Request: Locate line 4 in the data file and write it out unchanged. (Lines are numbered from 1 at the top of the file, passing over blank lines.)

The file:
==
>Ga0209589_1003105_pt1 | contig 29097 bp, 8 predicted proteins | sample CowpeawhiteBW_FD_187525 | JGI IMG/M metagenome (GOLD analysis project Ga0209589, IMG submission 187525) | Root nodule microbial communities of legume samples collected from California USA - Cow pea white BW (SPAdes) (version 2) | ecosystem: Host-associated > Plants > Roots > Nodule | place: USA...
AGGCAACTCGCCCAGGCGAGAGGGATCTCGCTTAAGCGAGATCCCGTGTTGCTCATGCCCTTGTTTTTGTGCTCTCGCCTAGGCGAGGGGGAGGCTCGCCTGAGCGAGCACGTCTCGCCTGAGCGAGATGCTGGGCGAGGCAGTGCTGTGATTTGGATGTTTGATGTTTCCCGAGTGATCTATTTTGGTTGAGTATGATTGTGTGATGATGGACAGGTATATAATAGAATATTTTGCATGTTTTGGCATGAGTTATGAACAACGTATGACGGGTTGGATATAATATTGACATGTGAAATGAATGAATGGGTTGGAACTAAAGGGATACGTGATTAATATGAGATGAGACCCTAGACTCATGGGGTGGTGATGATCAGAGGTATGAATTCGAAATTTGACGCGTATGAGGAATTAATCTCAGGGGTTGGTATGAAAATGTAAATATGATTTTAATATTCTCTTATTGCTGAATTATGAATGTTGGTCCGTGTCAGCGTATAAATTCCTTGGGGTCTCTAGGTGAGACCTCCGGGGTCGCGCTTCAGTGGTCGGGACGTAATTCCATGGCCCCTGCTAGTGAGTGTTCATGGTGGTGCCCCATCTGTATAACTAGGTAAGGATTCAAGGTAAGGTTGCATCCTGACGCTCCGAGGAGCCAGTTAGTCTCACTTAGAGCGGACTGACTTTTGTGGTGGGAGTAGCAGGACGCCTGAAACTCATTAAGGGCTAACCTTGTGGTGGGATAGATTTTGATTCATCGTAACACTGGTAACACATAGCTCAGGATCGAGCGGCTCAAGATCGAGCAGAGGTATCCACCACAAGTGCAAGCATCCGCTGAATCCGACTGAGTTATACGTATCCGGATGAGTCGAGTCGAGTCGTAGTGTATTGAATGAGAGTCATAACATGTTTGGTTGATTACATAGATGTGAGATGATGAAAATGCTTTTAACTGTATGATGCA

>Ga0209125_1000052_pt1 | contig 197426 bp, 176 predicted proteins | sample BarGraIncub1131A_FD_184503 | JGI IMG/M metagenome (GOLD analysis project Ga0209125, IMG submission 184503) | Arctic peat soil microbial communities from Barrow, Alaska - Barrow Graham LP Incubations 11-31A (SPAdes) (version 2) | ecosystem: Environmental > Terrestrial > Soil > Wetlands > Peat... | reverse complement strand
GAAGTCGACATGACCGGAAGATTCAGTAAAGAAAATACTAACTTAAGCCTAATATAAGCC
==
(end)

GAAGTCGACATGACCGGAAGATTCAGTAAAGAAAATACTAACTTAAGCCTAATATAAGCC